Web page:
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John 12 (New Creation Project)

Fragrant Aroma
John 12
New Creation Project

Don’t you love the smell of a great home-cooked meal? Growing up, I vividly remember coming into our home after church and smelling the rich aroma of roast beef in the oven. Makes me hungry just thinking about it.

When we open John 12, we find Jesus at a dinner party with his closest friends: Mary, Martha and Lazarus, whom he had raised from the dead only a few weeks before. What a magnificent evening that should have been!

Only it wasn’t. Why? First, there was the ominous threat of Jesus’ arrest. “Now the chief priest … had given orders that if anyone knew where he was, he should let them know, so that they might arrest him” (11:57).

You’d think everyone would be delighted when Lazarus was raised from the dead, and of course many were. But many were not. The religious leaders had finally had enough. If not checked, they were certain Jesus would incite a rebellion and upset the tenuous truce between themselves and their Roman rulers. Jesus was a wanted man.

As a result, Jesus had gone into hiding. Bethany, where this dinner party occurred, was only two miles from Jerusalem. It was not safe for Jesus to be there. No doubt, everyone was nervous. But it was about to get worse.

The tension reached the boiling point when Lazarus’ sister, Mary, performed a surprising and risqué act. She entered the room with an expensive jar of perfume. Without regard for propriety, she broke the jar and let her hair down. She then began to anoint Jesus’ feet with the perfume, drying them with her hair.

Needless to say, this was an awkward moment for everyone. In the first place, this was very expensive perfume. Why was it wasted in this way? In the second place, if she were to anoint him, it should have been on his head, not on his feet.

But most troubling was this: Why was she, a respectable woman, letting down her hair in the presence of all these men? It simply was not done – except by women of ill repute. Why did she do it? Why did Jesus allow her?

Yes, what was already a tense dinner gathering had become downright unseemly. No one knew what to say – except Judas. He said what everyone was thinking: “Master, isn’t this wasteful?” And underneath the surface: “What is the matter with this woman? What is the matter with you?”

Jesus, as usual, gave an unexpected (and cryptic) response: “Leave her alone, so that she may keep it for the day of my burial.”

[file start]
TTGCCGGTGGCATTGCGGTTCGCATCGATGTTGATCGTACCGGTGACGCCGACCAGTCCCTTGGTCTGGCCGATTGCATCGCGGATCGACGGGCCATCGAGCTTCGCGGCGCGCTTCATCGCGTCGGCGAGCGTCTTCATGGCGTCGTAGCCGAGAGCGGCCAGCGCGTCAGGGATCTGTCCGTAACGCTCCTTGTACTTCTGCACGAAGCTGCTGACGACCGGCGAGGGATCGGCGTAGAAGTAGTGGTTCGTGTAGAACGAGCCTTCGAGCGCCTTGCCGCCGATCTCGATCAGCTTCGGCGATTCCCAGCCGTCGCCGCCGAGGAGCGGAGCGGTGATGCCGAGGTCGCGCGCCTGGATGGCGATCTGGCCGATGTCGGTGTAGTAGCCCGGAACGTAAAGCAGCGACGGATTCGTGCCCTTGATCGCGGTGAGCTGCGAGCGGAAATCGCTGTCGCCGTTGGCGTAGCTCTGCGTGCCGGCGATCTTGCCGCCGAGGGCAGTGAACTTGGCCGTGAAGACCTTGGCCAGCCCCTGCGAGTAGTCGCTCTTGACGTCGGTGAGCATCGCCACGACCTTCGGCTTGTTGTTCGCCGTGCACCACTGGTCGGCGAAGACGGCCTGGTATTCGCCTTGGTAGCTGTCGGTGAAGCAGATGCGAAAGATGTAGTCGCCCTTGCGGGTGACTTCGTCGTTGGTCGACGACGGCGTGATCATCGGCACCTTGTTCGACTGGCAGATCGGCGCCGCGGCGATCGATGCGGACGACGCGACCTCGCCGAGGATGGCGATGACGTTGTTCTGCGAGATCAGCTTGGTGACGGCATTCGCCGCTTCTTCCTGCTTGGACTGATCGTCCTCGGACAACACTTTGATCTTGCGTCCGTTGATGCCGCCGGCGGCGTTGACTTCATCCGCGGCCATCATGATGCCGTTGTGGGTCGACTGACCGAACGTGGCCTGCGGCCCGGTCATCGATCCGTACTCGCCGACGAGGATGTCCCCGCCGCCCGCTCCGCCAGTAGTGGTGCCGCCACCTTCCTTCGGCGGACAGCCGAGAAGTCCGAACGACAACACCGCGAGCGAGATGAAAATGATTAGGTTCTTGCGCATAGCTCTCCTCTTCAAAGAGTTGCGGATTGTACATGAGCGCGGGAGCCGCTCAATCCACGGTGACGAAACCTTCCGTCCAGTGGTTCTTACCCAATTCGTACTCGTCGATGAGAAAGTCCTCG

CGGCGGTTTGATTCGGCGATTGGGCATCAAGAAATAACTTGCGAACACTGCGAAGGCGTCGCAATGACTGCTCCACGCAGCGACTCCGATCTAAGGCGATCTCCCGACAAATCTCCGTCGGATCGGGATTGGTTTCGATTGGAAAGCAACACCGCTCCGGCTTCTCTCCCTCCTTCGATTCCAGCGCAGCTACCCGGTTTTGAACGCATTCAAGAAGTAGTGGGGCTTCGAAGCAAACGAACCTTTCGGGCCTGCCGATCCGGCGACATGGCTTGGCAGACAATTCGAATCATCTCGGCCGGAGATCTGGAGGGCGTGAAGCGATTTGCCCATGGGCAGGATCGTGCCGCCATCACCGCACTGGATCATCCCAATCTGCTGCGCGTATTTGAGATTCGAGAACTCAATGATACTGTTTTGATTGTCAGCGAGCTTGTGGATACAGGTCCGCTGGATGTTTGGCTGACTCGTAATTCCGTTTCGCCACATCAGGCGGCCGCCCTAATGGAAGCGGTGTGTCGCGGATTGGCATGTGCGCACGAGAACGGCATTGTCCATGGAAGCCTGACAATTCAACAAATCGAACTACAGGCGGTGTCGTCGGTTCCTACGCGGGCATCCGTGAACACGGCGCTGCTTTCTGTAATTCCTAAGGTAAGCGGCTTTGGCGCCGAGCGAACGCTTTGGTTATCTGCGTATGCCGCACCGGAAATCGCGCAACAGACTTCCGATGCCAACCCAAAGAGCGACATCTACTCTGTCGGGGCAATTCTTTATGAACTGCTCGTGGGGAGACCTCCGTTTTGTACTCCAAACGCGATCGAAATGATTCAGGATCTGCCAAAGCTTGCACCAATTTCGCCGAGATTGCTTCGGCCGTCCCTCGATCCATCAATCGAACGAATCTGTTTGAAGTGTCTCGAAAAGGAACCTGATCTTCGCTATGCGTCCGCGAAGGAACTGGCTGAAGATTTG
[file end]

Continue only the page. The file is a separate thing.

It is a key turning point in John’s narrative. From this time on, the shadow of death will hang over everything that happens. We are startled by this turn of events, for until now, Jesus’ ministry has been filled with what we might call “Signs of Life."

Take a walk down memory lane and notice the “signs” along the way. He turns water into wine (2:11). He heals a nobleman’s son (4:54). He restores a lame man by a pool (ch 5). He feeds 5000 with a lucky boy’s lunch (6:14). He walks on water (6:19). He heals a blind man (9:16). He brings Lazarus back to life (ch. 11; see 12:17-18).

John calls them “signs,” and like the seven days of creation alluded to in the opening words of the book (1:1-4), there are seven of them. Where have these signs been pointing? Now we see. There is going to be a cosmic showdown between the religious and political powers of the world — and it will not go as we might have expected.

Jesus, the Word Made Flesh, will display his glory (1:14) in the most shocking way imaginable: He will be lifted high on a cross and buried deep in the ground (12:23-33). As buried seed sprouts new life, his death will bring new life to all who place their trust in him (3:16). It is the ultimate revelation of God’s glory: self-giving, life-giving, sacrificial love.

Yes, just as Jesus predicted, Mary was anointing him for his burial. I doubt she understood it when she did it. But it didn’t matter. She knew in her bones that Jesus was worthy of the most lavish devotion she could offer.

  • She would break her jar for the one whose body would be broken for her.
  • She would risk the shame of others for the sake of him who would hang shamefully for her.
  • She would pour out her priceless ointment for the one who would pour out his precious life for her.

She didn’t care what anyone else thought or did. She simply had to show her gratitude to the one who had saved her brother’s life, and to the one who would, whether she realized it or not, soon save her life, too.

John, who witnessed this scene and wrote this gospel, was deeply impacted by this lavish display of of devotion. He remembered it like it was yesterday: “The house was filled with the fragrance of the perfume."

Indeed. Even at this great distance, I can still smell its fragrant aroma.